All of this work adds structure and predictability to our young dog’s life. It’s comforting to know what do and when. It’s also very rewarding to know how the environment (specifically the people and other animals in our world) will respond to our actions. So, it’s clear that teaching our dogs how this process works is essential to their well being. Training (early training) is not a luxury or an add-on – it’s a core part of caring for our new puppy, like food, vet care, and exercise.
So yes! Start now. Start right now and keep going. And don’t forget to take pictures along the way. They grow up so fast.
Hurricane season ends November 30th, and not a moment too soon. This season was particularly brutal, with three major hurricanes hitting U.S. shores in less than a month. The most impactful for us in Houston, of course, was Hurricane Harvey.
The storms this year, and Harvey in particular, got me thinking long term about what we all need to teach our dogs so that we are well prepared for next year’s hurricane season and the ones to follow. These aren’t quick fix tips. This is a training challenge for all of us for the next six-months ahead. What can we do now so that our dogs are best prepared if the worst happens – again?
The Hurricane Dog Training Challenge.
Potty Training. During the many long nights and days of Harvey’s deluge, I got more texts and emails about dogs not wanting to go outside to potty in the rain than any other subject. There were few easy answers at hand. We were in the middle of a crisis, all of us including my dogs and I.
One former client posted this great photo of sod she’d purchased and put under her carport. It’s a great solution if you’d thought of it ahead of time.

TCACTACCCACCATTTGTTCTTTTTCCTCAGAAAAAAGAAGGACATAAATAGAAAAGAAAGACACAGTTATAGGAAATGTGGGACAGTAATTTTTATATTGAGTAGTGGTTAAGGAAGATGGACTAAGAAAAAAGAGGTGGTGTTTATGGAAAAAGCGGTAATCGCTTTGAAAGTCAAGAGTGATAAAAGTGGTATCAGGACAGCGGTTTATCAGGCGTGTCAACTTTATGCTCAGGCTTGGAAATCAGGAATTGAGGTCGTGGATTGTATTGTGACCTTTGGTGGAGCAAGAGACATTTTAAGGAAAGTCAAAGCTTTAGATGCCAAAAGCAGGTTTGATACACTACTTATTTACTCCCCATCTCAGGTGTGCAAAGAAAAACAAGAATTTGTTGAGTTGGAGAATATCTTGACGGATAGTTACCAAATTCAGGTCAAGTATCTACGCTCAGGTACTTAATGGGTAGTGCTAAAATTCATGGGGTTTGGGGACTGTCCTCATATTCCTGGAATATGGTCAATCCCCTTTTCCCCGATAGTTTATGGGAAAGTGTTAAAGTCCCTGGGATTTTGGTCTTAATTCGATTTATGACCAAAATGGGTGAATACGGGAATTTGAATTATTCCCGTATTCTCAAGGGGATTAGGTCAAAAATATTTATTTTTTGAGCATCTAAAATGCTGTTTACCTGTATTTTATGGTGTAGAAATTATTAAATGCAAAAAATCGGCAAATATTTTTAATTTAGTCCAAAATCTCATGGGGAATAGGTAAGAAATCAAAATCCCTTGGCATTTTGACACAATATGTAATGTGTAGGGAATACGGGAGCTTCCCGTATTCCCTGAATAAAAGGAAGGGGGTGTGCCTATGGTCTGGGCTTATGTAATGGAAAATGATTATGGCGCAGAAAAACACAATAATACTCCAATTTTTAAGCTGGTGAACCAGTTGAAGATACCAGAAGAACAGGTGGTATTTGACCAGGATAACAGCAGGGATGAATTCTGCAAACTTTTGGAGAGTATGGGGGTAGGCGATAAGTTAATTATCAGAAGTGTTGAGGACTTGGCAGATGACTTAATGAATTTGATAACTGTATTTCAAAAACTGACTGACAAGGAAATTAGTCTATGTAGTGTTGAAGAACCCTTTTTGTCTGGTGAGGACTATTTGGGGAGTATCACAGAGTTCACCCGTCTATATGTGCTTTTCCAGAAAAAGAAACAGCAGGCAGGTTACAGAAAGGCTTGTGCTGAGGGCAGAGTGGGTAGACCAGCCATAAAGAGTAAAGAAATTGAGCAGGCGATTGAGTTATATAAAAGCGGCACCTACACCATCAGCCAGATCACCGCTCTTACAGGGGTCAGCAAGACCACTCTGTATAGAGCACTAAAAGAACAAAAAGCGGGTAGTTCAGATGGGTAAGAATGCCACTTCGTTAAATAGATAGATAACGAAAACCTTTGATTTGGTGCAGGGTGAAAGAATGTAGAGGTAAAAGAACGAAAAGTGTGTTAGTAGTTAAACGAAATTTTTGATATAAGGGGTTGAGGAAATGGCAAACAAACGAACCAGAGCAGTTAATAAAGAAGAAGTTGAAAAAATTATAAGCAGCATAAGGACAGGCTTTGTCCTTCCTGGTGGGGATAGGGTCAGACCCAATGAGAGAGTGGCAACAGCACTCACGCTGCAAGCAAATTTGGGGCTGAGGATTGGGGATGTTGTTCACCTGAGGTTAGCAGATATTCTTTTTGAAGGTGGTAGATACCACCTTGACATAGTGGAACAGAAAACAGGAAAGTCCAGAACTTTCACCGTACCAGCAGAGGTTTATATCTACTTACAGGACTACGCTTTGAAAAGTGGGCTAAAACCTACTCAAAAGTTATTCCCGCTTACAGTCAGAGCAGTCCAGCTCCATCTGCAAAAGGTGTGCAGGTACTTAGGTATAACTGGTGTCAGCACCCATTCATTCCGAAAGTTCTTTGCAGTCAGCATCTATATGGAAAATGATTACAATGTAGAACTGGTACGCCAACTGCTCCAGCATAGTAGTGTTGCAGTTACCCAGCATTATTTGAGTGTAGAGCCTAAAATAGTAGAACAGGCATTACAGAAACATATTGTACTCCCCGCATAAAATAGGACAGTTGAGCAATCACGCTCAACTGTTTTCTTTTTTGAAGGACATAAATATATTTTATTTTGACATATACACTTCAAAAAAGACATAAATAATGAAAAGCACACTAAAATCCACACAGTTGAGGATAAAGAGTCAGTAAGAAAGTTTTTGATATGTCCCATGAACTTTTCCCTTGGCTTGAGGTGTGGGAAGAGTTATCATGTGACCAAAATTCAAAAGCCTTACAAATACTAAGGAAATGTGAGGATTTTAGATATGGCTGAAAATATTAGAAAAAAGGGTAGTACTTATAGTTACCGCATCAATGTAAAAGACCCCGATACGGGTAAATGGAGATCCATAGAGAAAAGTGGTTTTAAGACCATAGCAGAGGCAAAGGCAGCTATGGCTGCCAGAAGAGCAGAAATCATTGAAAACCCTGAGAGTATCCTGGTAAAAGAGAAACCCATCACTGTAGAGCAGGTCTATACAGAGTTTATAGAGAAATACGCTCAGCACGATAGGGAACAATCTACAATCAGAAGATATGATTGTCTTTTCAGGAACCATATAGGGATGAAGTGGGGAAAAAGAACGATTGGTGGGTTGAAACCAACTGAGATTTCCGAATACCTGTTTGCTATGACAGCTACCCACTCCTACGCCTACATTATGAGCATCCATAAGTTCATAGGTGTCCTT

I leveraged a cue I’ve taught my dogs: “go outside go potty” to get them revved up and out the door. This rather dark video is an example from Sunday Night in the storm.
The Training Challenge: Retrain Potty training with a cue for going going out. Here’s a link to my potty training handout for your review. And here’s a link to my potty training video. Be sure to add the cue, as I did.
Crate Training. Thousands of dogs (yes thousands) ended up at the George R. Brown Convention Center shelter during and immediately after Hurricane Harvey. They, along with the other dogs at shelters around the area, were required to be under control and safely confined. Many other dogs were crated as they were rescued from flooded homes and remained in crates for long periods of time.
A disaster should not be the first time our dog has to spend time in a crate. It would be so much better if all our dogs were familiar with their crates as a safe comfortable place for transport – or to just relax (as much as is possible in a hurricane).
The Training Challenge: Teach or Review Crate Training. I used Susan Garrett’s Crate Games to teach my dogs to love their crate. Here’s my short video intro to some Crate Games concepts. And here’s the link to Susan’s excellent DVD.
Leash Walking. I’m the kind of guy who scanned the TV coverage during Hurricane Harvey looking for the dogs. Some didn’t have leashes but most did. Dogs being carried through the flood water dangling a leash. Dogs on leash swimming through the flood water. Dogs leashed up on boats floating through their neighborhood. Dogs in the baskets of helicopters with their humans – leash on collar – the other end wrapped around a tightly clenched fist.
Our dog’s leash should be a comfort line, the symbol of the safe emotional connection between the dog and human. When or if a crisis occurs, the leash is a life line as well – an essential training tool – but also a reminder of the dog’s routine of calm self-control outside the home.
The Training Challenge: Teach our dogs to comfortably wear a harness and walk calmly and confidently on leash. This is my favorite YouTube video for leash walking. It’s by my friend and colleague Kelly Duggan.